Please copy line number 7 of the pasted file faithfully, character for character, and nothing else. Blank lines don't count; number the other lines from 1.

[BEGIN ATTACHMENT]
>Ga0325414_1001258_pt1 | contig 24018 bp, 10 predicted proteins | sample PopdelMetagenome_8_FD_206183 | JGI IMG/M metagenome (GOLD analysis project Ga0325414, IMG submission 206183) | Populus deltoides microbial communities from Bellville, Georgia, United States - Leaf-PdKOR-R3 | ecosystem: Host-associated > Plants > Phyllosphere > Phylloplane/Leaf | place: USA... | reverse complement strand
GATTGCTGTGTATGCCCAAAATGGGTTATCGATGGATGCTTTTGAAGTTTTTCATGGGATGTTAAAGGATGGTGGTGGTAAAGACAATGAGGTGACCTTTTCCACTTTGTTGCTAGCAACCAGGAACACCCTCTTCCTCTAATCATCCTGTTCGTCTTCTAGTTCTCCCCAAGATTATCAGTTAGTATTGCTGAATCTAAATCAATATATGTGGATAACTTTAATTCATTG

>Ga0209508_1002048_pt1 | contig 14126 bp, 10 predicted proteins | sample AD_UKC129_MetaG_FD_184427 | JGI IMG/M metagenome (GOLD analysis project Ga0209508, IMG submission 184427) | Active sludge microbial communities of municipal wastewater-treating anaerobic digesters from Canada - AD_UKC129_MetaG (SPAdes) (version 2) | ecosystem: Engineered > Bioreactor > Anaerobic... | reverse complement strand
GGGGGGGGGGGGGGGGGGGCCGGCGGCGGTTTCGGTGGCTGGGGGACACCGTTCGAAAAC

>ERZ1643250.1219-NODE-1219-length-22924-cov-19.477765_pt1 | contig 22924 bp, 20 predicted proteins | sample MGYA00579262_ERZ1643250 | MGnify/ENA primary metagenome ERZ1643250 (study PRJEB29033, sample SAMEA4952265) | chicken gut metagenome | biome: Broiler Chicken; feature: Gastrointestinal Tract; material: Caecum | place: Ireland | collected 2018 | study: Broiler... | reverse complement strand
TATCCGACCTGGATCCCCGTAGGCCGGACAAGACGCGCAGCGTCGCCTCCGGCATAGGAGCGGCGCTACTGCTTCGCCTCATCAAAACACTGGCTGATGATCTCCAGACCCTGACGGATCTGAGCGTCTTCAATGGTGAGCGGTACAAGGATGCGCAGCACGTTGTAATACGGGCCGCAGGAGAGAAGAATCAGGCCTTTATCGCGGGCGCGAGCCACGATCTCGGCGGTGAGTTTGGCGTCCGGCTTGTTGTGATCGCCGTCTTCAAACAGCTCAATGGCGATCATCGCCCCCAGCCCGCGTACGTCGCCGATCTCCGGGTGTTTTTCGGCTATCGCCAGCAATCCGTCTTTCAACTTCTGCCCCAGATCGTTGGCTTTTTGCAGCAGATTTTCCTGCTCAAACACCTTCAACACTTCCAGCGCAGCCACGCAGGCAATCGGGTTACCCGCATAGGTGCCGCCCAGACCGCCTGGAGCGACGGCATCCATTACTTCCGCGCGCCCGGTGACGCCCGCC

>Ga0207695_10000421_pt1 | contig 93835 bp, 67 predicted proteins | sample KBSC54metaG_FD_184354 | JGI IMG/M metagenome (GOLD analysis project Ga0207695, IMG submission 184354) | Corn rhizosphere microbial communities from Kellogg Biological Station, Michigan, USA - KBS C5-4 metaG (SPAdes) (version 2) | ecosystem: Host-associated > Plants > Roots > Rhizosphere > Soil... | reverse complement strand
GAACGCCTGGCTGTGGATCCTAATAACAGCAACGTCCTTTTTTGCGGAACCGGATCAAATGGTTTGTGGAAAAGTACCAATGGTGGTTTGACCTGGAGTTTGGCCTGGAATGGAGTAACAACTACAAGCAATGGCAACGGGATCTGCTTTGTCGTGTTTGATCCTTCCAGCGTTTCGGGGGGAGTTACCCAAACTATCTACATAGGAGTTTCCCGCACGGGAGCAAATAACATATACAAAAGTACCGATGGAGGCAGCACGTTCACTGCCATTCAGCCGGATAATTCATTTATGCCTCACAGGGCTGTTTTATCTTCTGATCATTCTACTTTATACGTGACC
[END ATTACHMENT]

>Ga0207695_10000421_pt1 | contig 93835 bp, 67 predicted proteins | sample KBSC54metaG_FD_184354 | JGI IMG/M metagenome (GOLD analysis project Ga0207695, IMG submission 184354) | Corn rhizosphere microbial communities from Kellogg Biological Station, Michigan, USA - KBS C5-4 metaG (SPAdes) (version 2) | ecosystem: Host-associated > Plants > Roots > Rhizosphere > Soil... | reverse complement strand